Tuesday, August 04, 2009

Nature cannot be a condition of consciousness because consciousness is the condition of nature

[A metaphysical realist, thus, is one who insists that we may call something "true" only if it corresponds to an independent, "objective" reality. [4] ...
Often that is no more than a rearrangement of well-known building blocks, a slight shift in the starting-point, or the splitting of a traditional concept... In spite of Kant’s thesis that our mind does not derive laws from nature, but imposes them on it, [5] most scientists today still consider themselves "discoverers" who unveil nature’s secrets and slowly but steadily expand the range of human knowledge; and countless philosophers have dedicated themselves to the task of ascribing to that laboriously acquired knowledge the unquestionable certainty which the rest of the world expects of genuine truth. Now as ever, there reigns the conviction that knowledge is knowledge only if it reflects the world as it is. [6]
An Introduction to Radical Constructivism
Ernst von Glasersfeld ANTIMATTERS 2 (3) 2008.
Originally published in Die Erfundene Wirklichkeit, a volume edited by P. Watzlawick (Munich:
Piper, 1981, pp. 16–38). English translation in The Invented Reality (New York: Norton, 1984,
pp. 17–40).

[Immunology: UPDATED
Kant’s third antinomy, for example, defends humans from neurology by refusing the gesture of identification of the mind with the body. Similarly, Husserl’s phenomenology defends consciousness from the ravages of evolutionary theory and neurology by arguing that nature cannot be a condition of consciousness because consciousness is the condition of nature. Likewise, the so-called “critical stance” allows us to dismiss those features of the world we do not like in relation to us by charging them with being dogmatic.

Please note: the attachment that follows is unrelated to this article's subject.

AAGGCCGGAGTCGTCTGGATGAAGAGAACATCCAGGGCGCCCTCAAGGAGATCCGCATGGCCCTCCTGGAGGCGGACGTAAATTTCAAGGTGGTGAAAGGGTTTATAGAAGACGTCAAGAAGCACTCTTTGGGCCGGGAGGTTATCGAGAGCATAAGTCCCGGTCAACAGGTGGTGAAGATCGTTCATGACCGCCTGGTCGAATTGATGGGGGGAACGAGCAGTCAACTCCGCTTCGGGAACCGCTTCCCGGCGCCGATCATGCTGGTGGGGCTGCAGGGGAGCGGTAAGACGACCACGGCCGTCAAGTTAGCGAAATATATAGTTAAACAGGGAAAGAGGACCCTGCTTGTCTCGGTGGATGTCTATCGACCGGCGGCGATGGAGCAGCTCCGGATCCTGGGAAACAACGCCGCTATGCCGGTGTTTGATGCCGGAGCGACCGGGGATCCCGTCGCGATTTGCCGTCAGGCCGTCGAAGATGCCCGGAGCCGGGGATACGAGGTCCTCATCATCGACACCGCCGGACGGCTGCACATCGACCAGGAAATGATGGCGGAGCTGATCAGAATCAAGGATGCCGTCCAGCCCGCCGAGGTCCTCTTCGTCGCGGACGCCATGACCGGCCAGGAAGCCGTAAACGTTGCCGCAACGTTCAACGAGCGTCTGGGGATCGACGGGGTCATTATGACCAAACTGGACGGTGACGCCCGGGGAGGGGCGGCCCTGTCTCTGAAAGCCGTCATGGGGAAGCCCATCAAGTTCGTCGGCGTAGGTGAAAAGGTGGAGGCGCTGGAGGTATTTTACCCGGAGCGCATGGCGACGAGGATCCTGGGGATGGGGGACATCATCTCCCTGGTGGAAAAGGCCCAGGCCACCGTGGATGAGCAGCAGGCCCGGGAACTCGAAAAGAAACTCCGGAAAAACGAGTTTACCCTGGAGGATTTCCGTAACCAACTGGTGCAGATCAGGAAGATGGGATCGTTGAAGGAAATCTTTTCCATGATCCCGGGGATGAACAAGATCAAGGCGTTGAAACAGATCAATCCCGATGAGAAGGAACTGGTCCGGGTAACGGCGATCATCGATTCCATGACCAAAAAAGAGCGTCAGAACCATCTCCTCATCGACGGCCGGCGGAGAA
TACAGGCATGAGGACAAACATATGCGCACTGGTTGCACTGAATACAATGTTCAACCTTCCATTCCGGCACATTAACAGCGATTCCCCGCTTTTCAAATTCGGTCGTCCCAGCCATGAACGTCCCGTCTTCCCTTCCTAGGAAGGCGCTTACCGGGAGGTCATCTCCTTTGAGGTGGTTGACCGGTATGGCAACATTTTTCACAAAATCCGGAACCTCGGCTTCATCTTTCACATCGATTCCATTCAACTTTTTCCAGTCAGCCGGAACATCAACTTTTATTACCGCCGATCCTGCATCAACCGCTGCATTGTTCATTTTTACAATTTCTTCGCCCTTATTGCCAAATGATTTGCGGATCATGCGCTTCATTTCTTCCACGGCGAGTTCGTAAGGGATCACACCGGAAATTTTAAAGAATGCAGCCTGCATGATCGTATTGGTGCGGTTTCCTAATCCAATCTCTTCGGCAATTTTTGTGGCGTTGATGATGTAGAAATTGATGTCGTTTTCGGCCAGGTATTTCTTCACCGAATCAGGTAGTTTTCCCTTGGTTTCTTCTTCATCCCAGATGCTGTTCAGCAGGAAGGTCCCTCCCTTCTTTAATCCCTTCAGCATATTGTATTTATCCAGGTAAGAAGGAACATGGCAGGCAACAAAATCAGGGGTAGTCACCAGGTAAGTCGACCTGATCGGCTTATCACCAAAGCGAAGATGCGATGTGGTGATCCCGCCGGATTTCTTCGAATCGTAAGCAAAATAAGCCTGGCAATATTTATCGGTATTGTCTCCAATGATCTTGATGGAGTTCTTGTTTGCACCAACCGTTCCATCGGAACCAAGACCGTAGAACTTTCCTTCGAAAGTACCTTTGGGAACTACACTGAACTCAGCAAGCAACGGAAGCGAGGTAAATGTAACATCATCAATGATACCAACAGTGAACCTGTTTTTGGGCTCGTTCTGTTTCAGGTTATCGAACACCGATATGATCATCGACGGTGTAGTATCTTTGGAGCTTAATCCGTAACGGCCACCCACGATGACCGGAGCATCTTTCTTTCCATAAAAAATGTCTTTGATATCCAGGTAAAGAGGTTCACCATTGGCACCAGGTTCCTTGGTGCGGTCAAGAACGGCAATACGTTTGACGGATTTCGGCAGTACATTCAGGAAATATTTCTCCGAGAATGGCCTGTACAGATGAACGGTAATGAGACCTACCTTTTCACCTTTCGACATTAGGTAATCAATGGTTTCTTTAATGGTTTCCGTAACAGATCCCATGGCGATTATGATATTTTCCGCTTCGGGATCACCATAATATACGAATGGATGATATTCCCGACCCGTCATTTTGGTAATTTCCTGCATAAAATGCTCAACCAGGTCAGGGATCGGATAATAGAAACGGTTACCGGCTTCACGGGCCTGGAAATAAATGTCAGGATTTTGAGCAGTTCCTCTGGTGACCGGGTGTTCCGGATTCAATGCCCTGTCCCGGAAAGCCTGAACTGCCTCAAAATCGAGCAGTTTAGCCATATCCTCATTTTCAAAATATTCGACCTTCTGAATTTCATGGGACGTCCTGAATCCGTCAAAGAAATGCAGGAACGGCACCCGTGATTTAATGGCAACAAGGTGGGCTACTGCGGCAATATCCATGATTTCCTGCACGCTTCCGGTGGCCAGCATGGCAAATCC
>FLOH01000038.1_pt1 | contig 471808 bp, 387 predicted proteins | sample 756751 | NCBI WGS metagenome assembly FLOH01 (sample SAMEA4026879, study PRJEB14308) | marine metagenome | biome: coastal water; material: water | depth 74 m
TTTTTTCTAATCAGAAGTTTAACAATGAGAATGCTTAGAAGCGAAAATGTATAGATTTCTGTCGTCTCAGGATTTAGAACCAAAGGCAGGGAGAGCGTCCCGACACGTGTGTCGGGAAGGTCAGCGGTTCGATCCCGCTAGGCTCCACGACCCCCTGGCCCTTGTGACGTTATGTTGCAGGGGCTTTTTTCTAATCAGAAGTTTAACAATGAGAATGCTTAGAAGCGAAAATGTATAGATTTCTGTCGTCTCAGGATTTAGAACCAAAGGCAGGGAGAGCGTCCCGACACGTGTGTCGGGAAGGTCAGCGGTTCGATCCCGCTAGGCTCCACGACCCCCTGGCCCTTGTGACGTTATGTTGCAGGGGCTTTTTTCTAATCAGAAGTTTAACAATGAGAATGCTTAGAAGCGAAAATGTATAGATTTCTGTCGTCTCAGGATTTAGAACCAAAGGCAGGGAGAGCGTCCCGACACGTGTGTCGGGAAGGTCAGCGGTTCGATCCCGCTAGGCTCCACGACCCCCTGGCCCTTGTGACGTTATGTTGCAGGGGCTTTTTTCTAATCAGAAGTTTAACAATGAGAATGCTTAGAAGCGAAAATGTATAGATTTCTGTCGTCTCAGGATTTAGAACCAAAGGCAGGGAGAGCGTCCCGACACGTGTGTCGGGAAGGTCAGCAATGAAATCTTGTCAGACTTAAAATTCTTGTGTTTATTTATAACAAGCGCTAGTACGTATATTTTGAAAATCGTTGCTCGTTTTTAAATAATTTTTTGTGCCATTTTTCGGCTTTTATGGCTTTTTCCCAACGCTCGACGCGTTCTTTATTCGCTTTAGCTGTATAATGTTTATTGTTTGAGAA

Larval Subjects . - Jul 31, 2009]

[The two key principles of onticology are the ontic principle and the principle of translation. Throughout his post John draws a distinction between reality or the “really real” and illusion. But it is precisely this distinction that is undermined by the ontic principle. As I argue in my post on Flat Ontology, there are not two worlds– one consisting of the really real or “mind-independent objects” and another consisting of mind and the social –but rather only one world, the real, of which mind is counted as a member. Consequently, the first point to make is that the phenomena that take place in the mind regarding the game are themselves real. They are not less real than the game itself, nor “other” than the real. Emergence and the Structure of Possibility
from Larval Subjects . by larvalsubjects]

[The Hermeneutics of Suspicion: A Case Study from Hinduism
Moreover, he had to be constantly engaged in the practise of Yoga: "He must be well-versed in his grasp of the Absolute or Brahma (Brahma-dharana: [1.93]) ...// The “hermeneutics of suspicion,” which has emerged in recent times as a lens for examining historical texts, is a hermeneutic which involves a fundamental philosophical reorientation. Consciousness...is now considered to consist primarily of the relationship between the hidden and the swown, between what is concealed and what is revealed. Consciousness therefore needs decoding, and so also the texts which embody it. Arvind Sharma
Cambridge University Press on behalf of the Harvard Divinity School]

While the basic urge of ontological inquiry is a contested domain in the Western speculative tradition, in India it takes on a sacred hue as the much coveted Brahma-dharana. [TNM]

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